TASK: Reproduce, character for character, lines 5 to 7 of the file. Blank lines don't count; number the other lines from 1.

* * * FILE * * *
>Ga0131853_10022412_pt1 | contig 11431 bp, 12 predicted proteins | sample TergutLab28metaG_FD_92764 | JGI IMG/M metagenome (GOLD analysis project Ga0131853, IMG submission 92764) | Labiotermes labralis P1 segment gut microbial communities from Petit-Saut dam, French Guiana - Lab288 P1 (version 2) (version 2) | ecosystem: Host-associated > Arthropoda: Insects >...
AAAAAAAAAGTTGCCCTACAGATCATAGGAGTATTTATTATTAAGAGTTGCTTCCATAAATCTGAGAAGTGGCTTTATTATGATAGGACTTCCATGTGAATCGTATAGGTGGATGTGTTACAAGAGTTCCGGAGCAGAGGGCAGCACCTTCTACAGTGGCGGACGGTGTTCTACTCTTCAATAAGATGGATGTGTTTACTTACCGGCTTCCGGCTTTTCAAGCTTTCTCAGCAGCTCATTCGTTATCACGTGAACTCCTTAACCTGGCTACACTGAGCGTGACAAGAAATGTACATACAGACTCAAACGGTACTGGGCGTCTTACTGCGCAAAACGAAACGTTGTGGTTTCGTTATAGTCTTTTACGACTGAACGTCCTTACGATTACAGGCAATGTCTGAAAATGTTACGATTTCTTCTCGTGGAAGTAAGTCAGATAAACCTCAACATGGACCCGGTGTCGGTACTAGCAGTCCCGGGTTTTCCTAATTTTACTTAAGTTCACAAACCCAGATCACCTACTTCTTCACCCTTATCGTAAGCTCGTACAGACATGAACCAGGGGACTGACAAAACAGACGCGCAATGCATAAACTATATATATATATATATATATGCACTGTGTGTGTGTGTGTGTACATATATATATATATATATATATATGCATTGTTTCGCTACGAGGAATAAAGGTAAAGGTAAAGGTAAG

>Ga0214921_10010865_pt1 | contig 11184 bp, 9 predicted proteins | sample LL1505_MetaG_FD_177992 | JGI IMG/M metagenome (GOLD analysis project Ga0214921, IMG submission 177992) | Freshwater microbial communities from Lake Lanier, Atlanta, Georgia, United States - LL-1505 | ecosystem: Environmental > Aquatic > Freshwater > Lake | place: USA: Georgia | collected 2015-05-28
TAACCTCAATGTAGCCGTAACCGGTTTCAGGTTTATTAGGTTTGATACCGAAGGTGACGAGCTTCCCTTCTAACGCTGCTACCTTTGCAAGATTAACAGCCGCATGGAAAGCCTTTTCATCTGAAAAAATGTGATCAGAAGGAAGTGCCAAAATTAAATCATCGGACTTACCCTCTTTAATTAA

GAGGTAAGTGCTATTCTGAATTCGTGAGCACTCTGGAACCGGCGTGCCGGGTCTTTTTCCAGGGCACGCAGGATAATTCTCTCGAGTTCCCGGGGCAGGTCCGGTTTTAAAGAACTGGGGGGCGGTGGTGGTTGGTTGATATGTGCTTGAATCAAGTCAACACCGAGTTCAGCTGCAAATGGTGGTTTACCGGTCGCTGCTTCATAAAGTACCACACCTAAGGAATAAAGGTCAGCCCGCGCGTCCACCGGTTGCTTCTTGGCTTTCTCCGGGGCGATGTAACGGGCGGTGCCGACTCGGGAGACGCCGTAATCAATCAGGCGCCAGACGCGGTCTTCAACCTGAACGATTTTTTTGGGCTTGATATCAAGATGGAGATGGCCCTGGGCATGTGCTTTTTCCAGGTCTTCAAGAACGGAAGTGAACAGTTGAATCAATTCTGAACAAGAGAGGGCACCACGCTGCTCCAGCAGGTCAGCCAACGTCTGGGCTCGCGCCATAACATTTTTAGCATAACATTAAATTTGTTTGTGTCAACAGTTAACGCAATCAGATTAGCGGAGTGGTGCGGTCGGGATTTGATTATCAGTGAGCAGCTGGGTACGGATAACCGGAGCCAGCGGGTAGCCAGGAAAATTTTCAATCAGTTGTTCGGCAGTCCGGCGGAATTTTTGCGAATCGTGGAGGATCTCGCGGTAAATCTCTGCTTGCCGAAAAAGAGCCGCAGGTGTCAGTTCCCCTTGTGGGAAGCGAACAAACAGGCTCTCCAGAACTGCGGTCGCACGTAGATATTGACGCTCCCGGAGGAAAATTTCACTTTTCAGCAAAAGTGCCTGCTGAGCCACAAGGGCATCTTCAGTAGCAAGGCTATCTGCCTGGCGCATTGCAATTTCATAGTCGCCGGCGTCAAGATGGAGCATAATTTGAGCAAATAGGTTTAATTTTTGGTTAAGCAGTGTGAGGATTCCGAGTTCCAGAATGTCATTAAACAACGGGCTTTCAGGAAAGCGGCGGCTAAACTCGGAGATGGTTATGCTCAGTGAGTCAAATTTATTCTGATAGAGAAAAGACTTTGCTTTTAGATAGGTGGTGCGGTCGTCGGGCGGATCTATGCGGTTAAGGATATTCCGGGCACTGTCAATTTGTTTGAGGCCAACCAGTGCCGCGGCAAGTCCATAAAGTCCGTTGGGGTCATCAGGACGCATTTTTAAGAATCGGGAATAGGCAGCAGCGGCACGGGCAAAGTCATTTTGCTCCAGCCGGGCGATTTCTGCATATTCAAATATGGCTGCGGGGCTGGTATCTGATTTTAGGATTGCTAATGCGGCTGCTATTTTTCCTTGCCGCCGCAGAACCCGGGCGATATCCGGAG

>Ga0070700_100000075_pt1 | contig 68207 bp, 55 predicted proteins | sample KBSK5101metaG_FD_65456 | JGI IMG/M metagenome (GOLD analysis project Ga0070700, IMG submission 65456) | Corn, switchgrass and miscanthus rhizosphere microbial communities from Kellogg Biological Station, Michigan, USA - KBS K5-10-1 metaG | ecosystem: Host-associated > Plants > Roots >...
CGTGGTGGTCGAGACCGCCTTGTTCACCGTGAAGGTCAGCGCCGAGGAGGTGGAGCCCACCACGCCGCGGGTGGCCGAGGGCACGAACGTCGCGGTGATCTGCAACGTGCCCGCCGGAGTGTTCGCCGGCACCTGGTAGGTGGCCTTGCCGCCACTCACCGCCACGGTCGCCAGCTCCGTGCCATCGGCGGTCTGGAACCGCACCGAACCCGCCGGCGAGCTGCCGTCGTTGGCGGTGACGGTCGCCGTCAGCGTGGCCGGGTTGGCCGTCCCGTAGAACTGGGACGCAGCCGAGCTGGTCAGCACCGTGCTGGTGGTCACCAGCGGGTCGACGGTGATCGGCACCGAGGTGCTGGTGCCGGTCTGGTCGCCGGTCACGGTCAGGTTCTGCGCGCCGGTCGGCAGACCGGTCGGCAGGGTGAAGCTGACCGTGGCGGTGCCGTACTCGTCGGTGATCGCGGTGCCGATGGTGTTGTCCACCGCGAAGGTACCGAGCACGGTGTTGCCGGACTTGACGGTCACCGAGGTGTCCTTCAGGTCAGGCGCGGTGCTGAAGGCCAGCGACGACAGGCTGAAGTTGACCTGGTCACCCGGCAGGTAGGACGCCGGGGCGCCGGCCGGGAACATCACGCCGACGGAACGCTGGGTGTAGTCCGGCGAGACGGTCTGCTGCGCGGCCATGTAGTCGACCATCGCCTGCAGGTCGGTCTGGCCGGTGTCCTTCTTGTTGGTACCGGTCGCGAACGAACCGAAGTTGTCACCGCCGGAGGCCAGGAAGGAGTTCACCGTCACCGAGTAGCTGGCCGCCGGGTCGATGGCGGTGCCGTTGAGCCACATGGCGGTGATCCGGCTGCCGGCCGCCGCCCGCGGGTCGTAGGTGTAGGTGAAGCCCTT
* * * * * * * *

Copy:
GAGGTAAGTGCTATTCTGAATTCGTGAGCACTCTGGAACCGGCGTGCCGGGTCTTTTTCCAGGGCACGCAGGATAATTCTCTCGAGTTCCCGGGGCAGGTCCGGTTTTAAAGAACTGGGGGGCGGTGGTGGTTGGTTGATATGTGCTTGAATCAAGTCAACACCGAGTTCAGCTGCAAATGGTGGTTTACCGGTCGCTGCTTCATAAAGTACCACACCTAAGGAATAAAGGTCAGCCCGCGCGTCCACCGGTTGCTTCTTGGCTTTCTCCGGGGCGATGTAACGGGCGGTGCCGACTCGGGAGACGCCGTAATCAATCAGGCGCCAGACGCGGTCTTCAACCTGAACGATTTTTTTGGGCTTGATATCAAGATGGAGATGGCCCTGGGCATGTGCTTTTTCCAGGTCTTCAAGAACGGAAGTGAACAGTTGAATCAATTCTGAACAAGAGAGGGCACCACGCTGCTCCAGCAGGTCAGCCAACGTCTGGGCTCGCGCCATAACATTTTTAGCATAACATTAAATTTGTTTGTGTCAACAGTTAACGCAATCAGATTAGCGGAGTGGTGCGGTCGGGATTTGATTATCAGTGAGCAGCTGGGTACGGATAACCGGAGCCAGCGGGTAGCCAGGAAAATTTTCAATCAGTTGTTCGGCAGTCCGGCGGAATTTTTGCGAATCGTGGAGGATCTCGCGGTAAATCTCTGCTTGCCGAAAAAGAGCCGCAGGTGTCAGTTCCCCTTGTGGGAAGCGAACAAACAGGCTCTCCAGAACTGCGGTCGCACGTAGATATTGACGCTCCCGGAGGAAAATTTCACTTTTCAGCAAAAGTGCCTGCTGAGCCACAAGGGCATCTTCAGTAGCAAGGCTATCTGCCTGGCGCATTGCAATTTCATAGTCGCCGGCGTCAAGATGGAGCATAATTTGAGCAAATAGGTTTAATTTTTGGTTAAGCAGTGTGAGGATTCCGAGTTCCAGAATGTCATTAAACAACGGGCTTTCAGGAAAGCGGCGGCTAAACTCGGAGATGGTTATGCTCAGTGAGTCAAATTTATTCTGATAGAGAAAAGACTTTGCTTTTAGATAGGTGGTGCGGTCGTCGGGCGGATCTATGCGGTTAAGGATATTCCGGGCACTGTCAATTTGTTTGAGGCCAACCAGTGCCGCGGCAAGTCCATAAAGTCCGTTGGGGTCATCAGGACGCATTTTTAAGAATCGGGAATAGGCAGCAGCGGCACGGGCAAAGTCATTTTGCTCCAGCCGGGCGATTTCTGCATATTCAAATATGGCTGCGGGGCTGGTATCTGATTTTAGGATTGCTAATGCGGCTGCTATTTTTCCTTGCCGCCGCAGAACCCGGGCGATATCCGGAG

>Ga0070700_100000075_pt1 | contig 68207 bp, 55 predicted proteins | sample KBSK5101metaG_FD_65456 | JGI IMG/M metagenome (GOLD analysis project Ga0070700, IMG submission 65456) | Corn, switchgrass and miscanthus rhizosphere microbial communities from Kellogg Biological Station, Michigan, USA - KBS K5-10-1 metaG | ecosystem: Host-associated > Plants > Roots >...
CGTGGTGGTCGAGACCGCCTTGTTCACCGTGAAGGTCAGCGCCGAGGAGGTGGAGCCCACCACGCCGCGGGTGGCCGAGGGCACGAACGTCGCGGTGATCTGCAACGTGCCCGCCGGAGTGTTCGCCGGCACCTGGTAGGTGGCCTTGCCGCCACTCACCGCCACGGTCGCCAGCTCCGTGCCATCGGCGGTCTGGAACCGCACCGAACCCGCCGGCGAGCTGCCGTCGTTGGCGGTGACGGTCGCCGTCAGCGTGGCCGGGTTGGCCGTCCCGTAGAACTGGGACGCAGCCGAGCTGGTCAGCACCGTGCTGGTGGTCACCAGCGGGTCGACGGTGATCGGCACCGAGGTGCTGGTGCCGGTCTGGTCGCCGGTCACGGTCAGGTTCTGCGCGCCGGTCGGCAGACCGGTCGGCAGGGTGAAGCTGACCGTGGCGGTGCCGTACTCGTCGGTGATCGCGGTGCCGATGGTGTTGTCCACCGCGAAGGTACCGAGCACGGTGTTGCCGGACTTGACGGTCACCGAGGTGTCCTTCAGGTCAGGCGCGGTGCTGAAGGCCAGCGACGACAGGCTGAAGTTGACCTGGTCACCCGGCAGGTAGGACGCCGGGGCGCCGGCCGGGAACATCACGCCGACGGAACGCTGGGTGTAGTCCGGCGAGACGGTCTGCTGCGCGGCCATGTAGTCGACCATCGCCTGCAGGTCGGTCTGGCCGGTGTCCTTCTTGTTGGTACCGGTCGCGAACGAACCGAAGTTGTCACCGCCGGAGGCCAGGAAGGAGTTCACCGTCACCGAGTAGCTGGCCGCCGGGTCGATGGCGGTGCCGTTGAGCCACATGGCGGTGATCCGGCTGCCGGCCGCCGCCCGCGGGTCGTAGGTGTAGGTGAAGCCCTT